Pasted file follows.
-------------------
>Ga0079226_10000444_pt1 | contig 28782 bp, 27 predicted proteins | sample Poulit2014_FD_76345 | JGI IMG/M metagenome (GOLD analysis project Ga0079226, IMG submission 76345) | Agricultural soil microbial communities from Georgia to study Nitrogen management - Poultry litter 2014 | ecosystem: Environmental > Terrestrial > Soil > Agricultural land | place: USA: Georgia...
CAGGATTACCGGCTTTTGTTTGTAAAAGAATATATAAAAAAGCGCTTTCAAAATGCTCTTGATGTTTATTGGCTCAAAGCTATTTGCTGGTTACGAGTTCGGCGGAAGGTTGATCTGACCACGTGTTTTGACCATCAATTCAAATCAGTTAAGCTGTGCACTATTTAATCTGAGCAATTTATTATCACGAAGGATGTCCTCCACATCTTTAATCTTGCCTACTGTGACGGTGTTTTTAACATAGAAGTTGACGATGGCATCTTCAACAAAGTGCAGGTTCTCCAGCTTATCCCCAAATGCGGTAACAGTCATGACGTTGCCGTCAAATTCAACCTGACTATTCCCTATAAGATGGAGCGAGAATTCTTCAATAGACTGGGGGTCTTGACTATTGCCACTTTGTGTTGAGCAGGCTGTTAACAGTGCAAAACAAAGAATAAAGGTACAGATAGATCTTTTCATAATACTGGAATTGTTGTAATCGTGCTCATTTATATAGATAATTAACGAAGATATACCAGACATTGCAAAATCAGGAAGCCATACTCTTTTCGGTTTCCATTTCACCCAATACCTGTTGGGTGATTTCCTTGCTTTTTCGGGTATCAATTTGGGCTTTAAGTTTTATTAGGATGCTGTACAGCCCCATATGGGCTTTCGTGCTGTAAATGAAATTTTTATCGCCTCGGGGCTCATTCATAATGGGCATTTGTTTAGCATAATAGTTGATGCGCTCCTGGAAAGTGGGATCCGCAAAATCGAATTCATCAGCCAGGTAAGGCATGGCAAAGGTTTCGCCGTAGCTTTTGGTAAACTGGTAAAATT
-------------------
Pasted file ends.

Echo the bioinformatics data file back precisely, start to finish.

>Ga0079226_10000444_pt1 | contig 28782 bp, 27 predicted proteins | sample Poulit2014_FD_76345 | JGI IMG/M metagenome (GOLD analysis project Ga0079226, IMG submission 76345) | Agricultural soil microbial communities from Georgia to study Nitrogen management - Poultry litter 2014 | ecosystem: Environmental > Terrestrial > Soil > Agricultural land | place: USA: Georgia...
CAGGATTACCGGCTTTTGTTTGTAAAAGAATATATAAAAAAGCGCTTTCAAAATGCTCTTGATGTTTATTGGCTCAAAGCTATTTGCTGGTTACGAGTTCGGCGGAAGGTTGATCTGACCACGTGTTTTGACCATCAATTCAAATCAGTTAAGCTGTGCACTATTTAATCTGAGCAATTTATTATCACGAAGGATGTCCTCCACATCTTTAATCTTGCCTACTGTGACGGTGTTTTTAACATAGAAGTTGACGATGGCATCTTCAACAAAGTGCAGGTTCTCCAGCTTATCCCCAAATGCGGTAACAGTCATGACGTTGCCGTCAAATTCAACCTGACTATTCCCTATAAGATGGAGCGAGAATTCTTCAATAGACTGGGGGTCTTGACTATTGCCACTTTGTGTTGAGCAGGCTGTTAACAGTGCAAAACAAAGAATAAAGGTACAGATAGATCTTTTCATAATACTGGAATTGTTGTAATCGTGCTCATTTATATAGATAATTAACGAAGATATACCAGACATTGCAAAATCAGGAAGCCATACTCTTTTCGGTTTCCATTTCACCCAATACCTGTTGGGTGATTTCCTTGCTTTTTCGGGTATCAATTTGGGCTTTAAGTTTTATTAGGATGCTGTACAGCCCCATATGGGCTTTCGTGCTGTAAATGAAATTTTTATCGCCTCGGGGCTCATTCATAATGGGCATTTGTTTAGCATAATAGTTGATGCGCTCCTGGAAAGTGGGATCCGCAAAATCGAATTCATCAGCCAGGTAAGGCATGGCAAAGGTTTCGCCGTAGCTTTTGGTAAACTGGTAAAATT